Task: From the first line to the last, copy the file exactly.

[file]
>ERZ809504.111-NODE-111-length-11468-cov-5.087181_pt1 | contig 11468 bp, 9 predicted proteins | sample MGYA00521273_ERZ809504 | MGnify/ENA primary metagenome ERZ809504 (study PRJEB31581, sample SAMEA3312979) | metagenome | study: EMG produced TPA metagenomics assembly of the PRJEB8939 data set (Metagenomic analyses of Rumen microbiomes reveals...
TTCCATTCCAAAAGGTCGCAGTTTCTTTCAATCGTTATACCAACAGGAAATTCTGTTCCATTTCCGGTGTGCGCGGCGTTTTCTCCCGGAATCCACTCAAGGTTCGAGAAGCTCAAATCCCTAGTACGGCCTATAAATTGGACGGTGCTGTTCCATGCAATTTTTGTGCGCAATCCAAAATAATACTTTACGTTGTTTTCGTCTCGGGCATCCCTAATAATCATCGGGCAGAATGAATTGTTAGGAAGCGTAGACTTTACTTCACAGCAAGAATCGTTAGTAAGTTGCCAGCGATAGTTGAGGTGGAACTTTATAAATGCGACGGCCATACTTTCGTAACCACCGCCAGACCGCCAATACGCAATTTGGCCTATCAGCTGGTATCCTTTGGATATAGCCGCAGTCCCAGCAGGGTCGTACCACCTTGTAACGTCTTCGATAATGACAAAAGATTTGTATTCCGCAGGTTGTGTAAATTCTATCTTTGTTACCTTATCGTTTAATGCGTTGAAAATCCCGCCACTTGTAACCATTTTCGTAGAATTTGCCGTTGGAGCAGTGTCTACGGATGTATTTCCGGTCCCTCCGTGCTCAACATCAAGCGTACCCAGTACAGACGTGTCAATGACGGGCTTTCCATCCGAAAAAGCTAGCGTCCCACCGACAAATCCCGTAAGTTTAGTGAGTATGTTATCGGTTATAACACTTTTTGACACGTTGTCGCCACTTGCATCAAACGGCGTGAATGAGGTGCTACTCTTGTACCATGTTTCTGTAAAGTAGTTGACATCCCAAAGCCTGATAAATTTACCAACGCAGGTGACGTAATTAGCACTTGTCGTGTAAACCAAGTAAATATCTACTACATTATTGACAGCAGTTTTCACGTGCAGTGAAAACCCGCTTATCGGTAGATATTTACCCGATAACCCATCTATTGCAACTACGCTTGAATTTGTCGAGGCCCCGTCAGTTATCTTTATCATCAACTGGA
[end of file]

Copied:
>ERZ809504.111-NODE-111-length-11468-cov-5.087181_pt1 | contig 11468 bp, 9 predicted proteins | sample MGYA00521273_ERZ809504 | MGnify/ENA primary metagenome ERZ809504 (study PRJEB31581, sample SAMEA3312979) | metagenome | study: EMG produced TPA metagenomics assembly of the PRJEB8939 data set (Metagenomic analyses of Rumen microbiomes reveals...
TTCCATTCCAAAAGGTCGCAGTTTCTTTCAATCGTTATACCAACAGGAAATTCTGTTCCATTTCCGGTGTGCGCGGCGTTTTCTCCCGGAATCCACTCAAGGTTCGAGAAGCTCAAATCCCTAGTACGGCCTATAAATTGGACGGTGCTGTTCCATGCAATTTTTGTGCGCAATCCAAAATAATACTTTACGTTGTTTTCGTCTCGGGCATCCCTAATAATCATCGGGCAGAATGAATTGTTAGGAAGCGTAGACTTTACTTCACAGCAAGAATCGTTAGTAAGTTGCCAGCGATAGTTGAGGTGGAACTTTATAAATGCGACGGCCATACTTTCGTAACCACCGCCAGACCGCCAATACGCAATTTGGCCTATCAGCTGGTATCCTTTGGATATAGCCGCAGTCCCAGCAGGGTCGTACCACCTTGTAACGTCTTCGATAATGACAAAAGATTTGTATTCCGCAGGTTGTGTAAATTCTATCTTTGTTACCTTATCGTTTAATGCGTTGAAAATCCCGCCACTTGTAACCATTTTCGTAGAATTTGCCGTTGGAGCAGTGTCTACGGATGTATTTCCGGTCCCTCCGTGCTCAACATCAAGCGTACCCAGTACAGACGTGTCAATGACGGGCTTTCCATCCGAAAAAGCTAGCGTCCCACCGACAAATCCCGTAAGTTTAGTGAGTATGTTATCGGTTATAACACTTTTTGACACGTTGTCGCCACTTGCATCAAACGGCGTGAATGAGGTGCTACTCTTGTACCATGTTTCTGTAAAGTAGTTGACATCCCAAAGCCTGATAAATTTACCAACGCAGGTGACGTAATTAGCACTTGTCGTGTAAACCAAGTAAATATCTACTACATTATTGACAGCAGTTTTCACGTGCAGTGAAAACCCGCTTATCGGTAGATATTTACCCGATAACCCATCTATTGCAACTACGCTTGAATTTGTCGAGGCCCCGTCAGTTATCTTTATCATCAACTGGA